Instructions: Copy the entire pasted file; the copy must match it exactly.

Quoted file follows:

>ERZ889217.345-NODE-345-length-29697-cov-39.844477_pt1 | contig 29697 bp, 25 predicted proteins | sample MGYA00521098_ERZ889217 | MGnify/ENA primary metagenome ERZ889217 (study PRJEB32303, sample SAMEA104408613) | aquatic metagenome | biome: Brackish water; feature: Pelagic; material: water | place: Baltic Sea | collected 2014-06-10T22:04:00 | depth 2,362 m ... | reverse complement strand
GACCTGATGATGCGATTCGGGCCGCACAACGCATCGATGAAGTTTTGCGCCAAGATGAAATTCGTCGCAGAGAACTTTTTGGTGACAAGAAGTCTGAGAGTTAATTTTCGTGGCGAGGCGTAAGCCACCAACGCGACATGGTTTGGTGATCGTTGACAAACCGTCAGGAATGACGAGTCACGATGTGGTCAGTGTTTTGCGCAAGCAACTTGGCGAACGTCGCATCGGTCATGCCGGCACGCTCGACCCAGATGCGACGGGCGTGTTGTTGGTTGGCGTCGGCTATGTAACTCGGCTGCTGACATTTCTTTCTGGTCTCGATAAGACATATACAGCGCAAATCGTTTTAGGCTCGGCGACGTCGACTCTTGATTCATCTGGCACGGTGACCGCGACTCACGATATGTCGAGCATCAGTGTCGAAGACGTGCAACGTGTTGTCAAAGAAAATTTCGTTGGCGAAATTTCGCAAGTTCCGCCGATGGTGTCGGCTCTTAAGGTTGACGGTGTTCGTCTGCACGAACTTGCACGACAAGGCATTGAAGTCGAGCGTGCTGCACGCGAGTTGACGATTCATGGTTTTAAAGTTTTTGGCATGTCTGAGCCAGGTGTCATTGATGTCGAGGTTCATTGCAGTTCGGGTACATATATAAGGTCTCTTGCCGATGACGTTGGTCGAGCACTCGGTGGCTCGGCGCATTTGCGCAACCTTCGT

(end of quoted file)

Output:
>ERZ889217.345-NODE-345-length-29697-cov-39.844477_pt1 | contig 29697 bp, 25 predicted proteins | sample MGYA00521098_ERZ889217 | MGnify/ENA primary metagenome ERZ889217 (study PRJEB32303, sample SAMEA104408613) | aquatic metagenome | biome: Brackish water; feature: Pelagic; material: water | place: Baltic Sea | collected 2014-06-10T22:04:00 | depth 2,362 m ... | reverse complement strand
GACCTGATGATGCGATTCGGGCCGCACAACGCATCGATGAAGTTTTGCGCCAAGATGAAATTCGTCGCAGAGAACTTTTTGGTGACAAGAAGTCTGAGAGTTAATTTTCGTGGCGAGGCGTAAGCCACCAACGCGACATGGTTTGGTGATCGTTGACAAACCGTCAGGAATGACGAGTCACGATGTGGTCAGTGTTTTGCGCAAGCAACTTGGCGAACGTCGCATCGGTCATGCCGGCACGCTCGACCCAGATGCGACGGGCGTGTTGTTGGTTGGCGTCGGCTATGTAACTCGGCTGCTGACATTTCTTTCTGGTCTCGATAAGACATATACAGCGCAAATCGTTTTAGGCTCGGCGACGTCGACTCTTGATTCATCTGGCACGGTGACCGCGACTCACGATATGTCGAGCATCAGTGTCGAAGACGTGCAACGTGTTGTCAAAGAAAATTTCGTTGGCGAAATTTCGCAAGTTCCGCCGATGGTGTCGGCTCTTAAGGTTGACGGTGTTCGTCTGCACGAACTTGCACGACAAGGCATTGAAGTCGAGCGTGCTGCACGCGAGTTGACGATTCATGGTTTTAAAGTTTTTGGCATGTCTGAGCCAGGTGTCATTGATGTCGAGGTTCATTGCAGTTCGGGTACATATATAAGGTCTCTTGCCGATGACGTTGGTCGAGCACTCGGTGGCTCGGCGCATTTGCGCAACCTTCGT